Grand Prix Final–December 8-11, 2011–Quebec City, Quebec, Canada–Men’s


Place Name Country Points SP FS
1 Patrick CHAN CAN 260.30 1 1
2 Daisuke TAKAHASHI JPN 249.12 5 2
3 Javier FERNANDEZ ESP 247.55 3 4
4 Yuzuru HANYU JPN 245.82 4 3
5 Jeremy ABBOTT USA 238.82 2 5
6 Michal BREZINA CZE 218.98 6 6

Overall, this was a fairly well-skated event. They skated their free programs in reverse order of the short program placement (anyone else miss the old random draw)? Michal Brezina skated solidly but not spectacularly. Daisuke Takahashi had some major problems in the short–his quad was short, and he didn’t do a combo–so he was in fifth place heading into the long, about 10 points or so behind SP leader Chan. His long was spectacular. He had a respectable quad toe attempt but stepped out on the landing. Otherwise, the program was technically good and artistically wonderful. His interpretation of “Blues for Klook” didn’t come across that well at Skate Canada, but he was truly marvelous both here in Quebec and at the NHK trophy. When he skates the program with swagger, it builds to a climax (and makes me wonder how someone can do all that footwork on ice and make it look like he’s on a floor). Yuzuru Hanyu is only 17, and it shows in his lack of mature artistry yet, but his jumps are pretty spectacular and he’ll hopefully continue to grow artistically as he matures. If he can get artistry to match his jumping, he’ll be a formidable force in the future. Javier Fernandez has put himself, and Spain, on the skating map this year. He’s got no glaring weaknesses and pretty consistent quads (toe and salchow so far), along with a nice carraige and musicality. Jeremy Abbott has been plagued by consistency problems this year. Unfortunately, this has been a pattern with him. His free skate here in Quebec had a the best quad toe he’s done all year, but he fell twice later in the program (on the second 3A and a 3Lz). He continues to push the boundaries artistically, but his music choice for this season’s long (“Exogenesis:Symphony” by Muse) is a bit too quiet for my taste. I do love when he stops and touches his palm down during his footwork sequence though. And Patrick Chan, oh, where do I start? Great skater, don’t get me wrong, but the judges seem to have blinders on where he is concerned. I mean, in his short, he crashed into the boards after adding a triple toe to his quad toe at the last minute, and he also touched a hand down on the triple Axel. However, two judges gave him execution scores of 9.00, and two others gave him 9.50!! IN WHAT UNIVERSE?? Only one judge bothered to give him any composition scores below 8.00 of any kind. At any rate, his long program had two marred quads (not major mistakes though) and a fall. How, then, does he outscore Takahashi in the long program?? Yes, he has two quads to Takahashi’s one, but Takahashi just flat-out skated better. It doesn’t surprise me that Chan won the competition, given his lead over Takahashi from the short, but he should not have won the long program. I realize that none of this is Chan’s fault–he has no control over how he is judged–but I am sure I am not the only one who is tired of Chan getting the benefit of every doubt and mega-component scores even if he doesn’t skate that well (who can forget 2010 Skate Canada’s short program where he fell on all three jumping passes and still was in fourth place)? Sigh…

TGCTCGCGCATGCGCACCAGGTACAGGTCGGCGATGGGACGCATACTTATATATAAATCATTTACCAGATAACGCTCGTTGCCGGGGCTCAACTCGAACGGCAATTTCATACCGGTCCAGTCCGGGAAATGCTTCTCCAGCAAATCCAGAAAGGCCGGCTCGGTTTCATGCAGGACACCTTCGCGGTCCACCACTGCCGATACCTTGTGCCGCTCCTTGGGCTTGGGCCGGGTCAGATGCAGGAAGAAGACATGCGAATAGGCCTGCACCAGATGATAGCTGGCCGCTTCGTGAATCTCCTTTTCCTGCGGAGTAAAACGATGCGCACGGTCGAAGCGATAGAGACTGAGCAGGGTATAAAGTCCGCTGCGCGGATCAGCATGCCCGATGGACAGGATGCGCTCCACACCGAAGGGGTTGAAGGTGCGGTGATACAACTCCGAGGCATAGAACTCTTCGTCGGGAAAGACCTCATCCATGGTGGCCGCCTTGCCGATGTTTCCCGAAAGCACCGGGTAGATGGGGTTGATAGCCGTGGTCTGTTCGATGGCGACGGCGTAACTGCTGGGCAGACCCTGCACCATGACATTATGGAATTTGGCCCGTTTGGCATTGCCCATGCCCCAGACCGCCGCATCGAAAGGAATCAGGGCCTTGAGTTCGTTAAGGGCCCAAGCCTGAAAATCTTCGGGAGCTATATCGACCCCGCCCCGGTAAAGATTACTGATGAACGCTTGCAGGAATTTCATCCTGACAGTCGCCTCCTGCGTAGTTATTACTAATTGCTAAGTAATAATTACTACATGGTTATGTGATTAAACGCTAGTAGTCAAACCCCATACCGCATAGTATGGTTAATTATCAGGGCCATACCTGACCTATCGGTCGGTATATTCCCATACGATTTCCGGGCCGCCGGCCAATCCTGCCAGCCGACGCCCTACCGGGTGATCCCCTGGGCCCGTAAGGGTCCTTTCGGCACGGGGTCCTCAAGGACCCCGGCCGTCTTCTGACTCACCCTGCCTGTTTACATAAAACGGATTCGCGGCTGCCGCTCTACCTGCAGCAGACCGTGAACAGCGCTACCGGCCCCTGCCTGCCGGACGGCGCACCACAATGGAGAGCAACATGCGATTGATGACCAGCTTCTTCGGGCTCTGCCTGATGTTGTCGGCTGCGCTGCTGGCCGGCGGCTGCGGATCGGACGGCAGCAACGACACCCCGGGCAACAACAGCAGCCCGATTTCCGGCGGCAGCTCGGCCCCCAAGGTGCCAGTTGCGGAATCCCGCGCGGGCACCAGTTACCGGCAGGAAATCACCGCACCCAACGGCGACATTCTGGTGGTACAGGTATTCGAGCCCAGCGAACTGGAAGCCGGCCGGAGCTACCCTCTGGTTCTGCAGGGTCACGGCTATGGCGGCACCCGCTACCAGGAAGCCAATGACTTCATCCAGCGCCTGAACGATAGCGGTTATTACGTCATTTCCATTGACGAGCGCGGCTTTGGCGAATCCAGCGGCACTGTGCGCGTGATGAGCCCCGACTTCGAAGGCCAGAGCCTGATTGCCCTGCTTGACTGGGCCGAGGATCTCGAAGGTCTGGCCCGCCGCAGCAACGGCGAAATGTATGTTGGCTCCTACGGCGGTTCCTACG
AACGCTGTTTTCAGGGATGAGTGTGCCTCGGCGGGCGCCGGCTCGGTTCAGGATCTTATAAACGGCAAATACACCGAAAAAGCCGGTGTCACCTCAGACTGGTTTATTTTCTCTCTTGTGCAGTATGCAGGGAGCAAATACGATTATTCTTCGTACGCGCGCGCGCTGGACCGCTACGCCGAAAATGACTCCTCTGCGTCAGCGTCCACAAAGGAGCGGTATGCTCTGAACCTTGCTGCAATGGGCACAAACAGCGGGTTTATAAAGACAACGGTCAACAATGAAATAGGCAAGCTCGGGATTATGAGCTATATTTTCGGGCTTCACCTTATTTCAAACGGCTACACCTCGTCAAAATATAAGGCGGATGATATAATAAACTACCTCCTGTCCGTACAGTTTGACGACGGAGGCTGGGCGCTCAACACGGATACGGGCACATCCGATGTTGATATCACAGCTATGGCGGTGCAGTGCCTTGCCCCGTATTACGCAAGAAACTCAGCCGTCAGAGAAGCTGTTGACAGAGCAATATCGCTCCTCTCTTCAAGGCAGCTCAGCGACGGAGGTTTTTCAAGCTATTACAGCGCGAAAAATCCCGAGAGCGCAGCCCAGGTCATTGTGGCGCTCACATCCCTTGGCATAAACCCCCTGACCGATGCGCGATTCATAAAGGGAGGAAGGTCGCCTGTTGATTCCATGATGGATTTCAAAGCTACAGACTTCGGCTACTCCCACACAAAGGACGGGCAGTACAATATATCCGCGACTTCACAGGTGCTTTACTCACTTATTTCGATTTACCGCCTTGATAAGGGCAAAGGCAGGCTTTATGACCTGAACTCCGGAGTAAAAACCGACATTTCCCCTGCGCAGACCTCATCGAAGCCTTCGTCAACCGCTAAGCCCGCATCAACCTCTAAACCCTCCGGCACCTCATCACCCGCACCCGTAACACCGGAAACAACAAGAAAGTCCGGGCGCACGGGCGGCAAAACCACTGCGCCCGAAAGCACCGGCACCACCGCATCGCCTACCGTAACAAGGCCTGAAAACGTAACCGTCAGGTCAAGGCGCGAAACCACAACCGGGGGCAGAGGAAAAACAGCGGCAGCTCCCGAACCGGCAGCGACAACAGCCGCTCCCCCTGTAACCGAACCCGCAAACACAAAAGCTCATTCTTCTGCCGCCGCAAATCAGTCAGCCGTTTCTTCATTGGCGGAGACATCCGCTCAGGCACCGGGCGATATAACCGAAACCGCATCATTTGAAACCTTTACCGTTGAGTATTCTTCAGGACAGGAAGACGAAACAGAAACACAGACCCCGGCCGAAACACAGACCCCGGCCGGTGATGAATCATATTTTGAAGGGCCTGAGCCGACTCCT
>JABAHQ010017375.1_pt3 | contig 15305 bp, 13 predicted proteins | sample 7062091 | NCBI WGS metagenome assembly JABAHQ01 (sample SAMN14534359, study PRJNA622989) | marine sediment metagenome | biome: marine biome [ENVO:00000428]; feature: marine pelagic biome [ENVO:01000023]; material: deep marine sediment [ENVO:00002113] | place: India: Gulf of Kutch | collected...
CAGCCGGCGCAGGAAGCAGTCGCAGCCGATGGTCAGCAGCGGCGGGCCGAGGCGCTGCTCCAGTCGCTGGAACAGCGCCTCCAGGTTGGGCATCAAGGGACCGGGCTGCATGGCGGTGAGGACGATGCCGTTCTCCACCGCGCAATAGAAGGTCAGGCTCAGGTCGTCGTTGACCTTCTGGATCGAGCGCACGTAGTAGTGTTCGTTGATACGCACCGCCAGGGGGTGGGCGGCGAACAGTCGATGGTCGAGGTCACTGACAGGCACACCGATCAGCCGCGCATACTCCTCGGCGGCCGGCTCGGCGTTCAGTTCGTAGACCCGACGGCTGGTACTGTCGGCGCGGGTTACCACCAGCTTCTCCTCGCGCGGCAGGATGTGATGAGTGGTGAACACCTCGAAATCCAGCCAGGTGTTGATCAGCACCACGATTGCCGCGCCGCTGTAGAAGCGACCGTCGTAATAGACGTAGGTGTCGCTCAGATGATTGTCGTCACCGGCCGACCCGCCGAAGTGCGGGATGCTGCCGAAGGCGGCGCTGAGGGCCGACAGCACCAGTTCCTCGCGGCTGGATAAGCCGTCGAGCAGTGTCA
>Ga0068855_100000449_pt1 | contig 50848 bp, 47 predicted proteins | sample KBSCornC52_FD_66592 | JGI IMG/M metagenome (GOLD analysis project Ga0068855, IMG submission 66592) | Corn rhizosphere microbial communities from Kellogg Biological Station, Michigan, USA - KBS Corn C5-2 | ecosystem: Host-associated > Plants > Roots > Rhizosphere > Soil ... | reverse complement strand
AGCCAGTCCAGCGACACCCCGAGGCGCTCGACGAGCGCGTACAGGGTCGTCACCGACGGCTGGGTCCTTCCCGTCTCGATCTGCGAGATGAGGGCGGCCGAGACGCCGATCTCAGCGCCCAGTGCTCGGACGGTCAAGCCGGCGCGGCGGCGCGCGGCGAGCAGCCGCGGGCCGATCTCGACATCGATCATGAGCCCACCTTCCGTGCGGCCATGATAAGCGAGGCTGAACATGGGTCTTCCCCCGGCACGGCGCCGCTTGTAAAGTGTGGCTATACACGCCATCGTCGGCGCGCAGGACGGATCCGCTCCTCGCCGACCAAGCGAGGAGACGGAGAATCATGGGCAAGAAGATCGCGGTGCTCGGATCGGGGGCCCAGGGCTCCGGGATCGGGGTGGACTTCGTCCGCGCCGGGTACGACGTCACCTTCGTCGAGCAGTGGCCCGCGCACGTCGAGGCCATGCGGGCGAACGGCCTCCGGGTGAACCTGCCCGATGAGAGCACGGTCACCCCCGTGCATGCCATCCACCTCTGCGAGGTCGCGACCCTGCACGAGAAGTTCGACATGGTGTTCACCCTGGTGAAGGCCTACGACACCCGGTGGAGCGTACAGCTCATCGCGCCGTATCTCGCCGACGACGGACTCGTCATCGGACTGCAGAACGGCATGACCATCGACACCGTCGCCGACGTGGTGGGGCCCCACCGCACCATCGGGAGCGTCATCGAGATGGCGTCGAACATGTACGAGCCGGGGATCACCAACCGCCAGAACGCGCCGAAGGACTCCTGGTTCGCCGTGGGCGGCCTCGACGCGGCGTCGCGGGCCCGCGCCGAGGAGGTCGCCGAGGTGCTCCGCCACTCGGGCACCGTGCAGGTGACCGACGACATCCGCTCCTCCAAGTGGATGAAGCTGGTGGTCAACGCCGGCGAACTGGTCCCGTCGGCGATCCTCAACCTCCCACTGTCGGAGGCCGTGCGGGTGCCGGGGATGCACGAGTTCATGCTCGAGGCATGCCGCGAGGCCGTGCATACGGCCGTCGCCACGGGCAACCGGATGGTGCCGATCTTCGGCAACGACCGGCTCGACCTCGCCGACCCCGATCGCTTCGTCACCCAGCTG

One response

  1. I enjoy Javier Fernandez’s skating so much.His presence on the ice is pleasant , likeable, just plain old nice.I think he represents a great future for men’s skating and he
    was my delightful surprise for this season so far along.I agree that Chan seems to have an advantage with the judges presently regardless of what is happening on the ice in his programs.It reminds of judging based on reputation that the old system was rife with.

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